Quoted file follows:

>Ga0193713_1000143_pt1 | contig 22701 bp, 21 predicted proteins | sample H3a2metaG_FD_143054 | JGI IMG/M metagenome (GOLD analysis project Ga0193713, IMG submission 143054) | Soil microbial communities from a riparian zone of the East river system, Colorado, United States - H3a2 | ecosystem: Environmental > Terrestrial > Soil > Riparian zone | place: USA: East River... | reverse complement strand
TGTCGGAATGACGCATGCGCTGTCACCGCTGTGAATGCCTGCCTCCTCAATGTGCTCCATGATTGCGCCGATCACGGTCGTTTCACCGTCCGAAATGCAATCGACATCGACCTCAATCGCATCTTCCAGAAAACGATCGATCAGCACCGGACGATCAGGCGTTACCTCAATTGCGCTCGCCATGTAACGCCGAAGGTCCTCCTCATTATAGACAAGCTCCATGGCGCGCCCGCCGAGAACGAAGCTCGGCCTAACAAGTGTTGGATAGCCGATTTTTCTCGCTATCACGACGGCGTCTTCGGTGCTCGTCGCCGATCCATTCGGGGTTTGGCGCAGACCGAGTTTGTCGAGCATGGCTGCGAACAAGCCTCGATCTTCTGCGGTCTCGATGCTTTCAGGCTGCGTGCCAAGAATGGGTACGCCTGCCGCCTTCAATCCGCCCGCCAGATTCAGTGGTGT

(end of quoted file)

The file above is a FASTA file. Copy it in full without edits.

>Ga0193713_1000143_pt1 | contig 22701 bp, 21 predicted proteins | sample H3a2metaG_FD_143054 | JGI IMG/M metagenome (GOLD analysis project Ga0193713, IMG submission 143054) | Soil microbial communities from a riparian zone of the East river system, Colorado, United States - H3a2 | ecosystem: Environmental > Terrestrial > Soil > Riparian zone | place: USA: East River... | reverse complement strand
TGTCGGAATGACGCATGCGCTGTCACCGCTGTGAATGCCTGCCTCCTCAATGTGCTCCATGATTGCGCCGATCACGGTCGTTTCACCGTCCGAAATGCAATCGACATCGACCTCAATCGCATCTTCCAGAAAACGATCGATCAGCACCGGACGATCAGGCGTTACCTCAATTGCGCTCGCCATGTAACGCCGAAGGTCCTCCTCATTATAGACAAGCTCCATGGCGCGCCCGCCGAGAACGAAGCTCGGCCTAACAAGTGTTGGATAGCCGATTTTTCTCGCTATCACGACGGCGTCTTCGGTGCTCGTCGCCGATCCATTCGGGGTTTGGCGCAGACCGAGTTTGTCGAGCATGGCTGCGAACAAGCCTCGATCTTCTGCGGTCTCGATGCTTTCAGGCTGCGTGCCAAGAATGGGTACGCCTGCCGCCTTCAATCCGCCCGCCAGATTCAGTGGTGT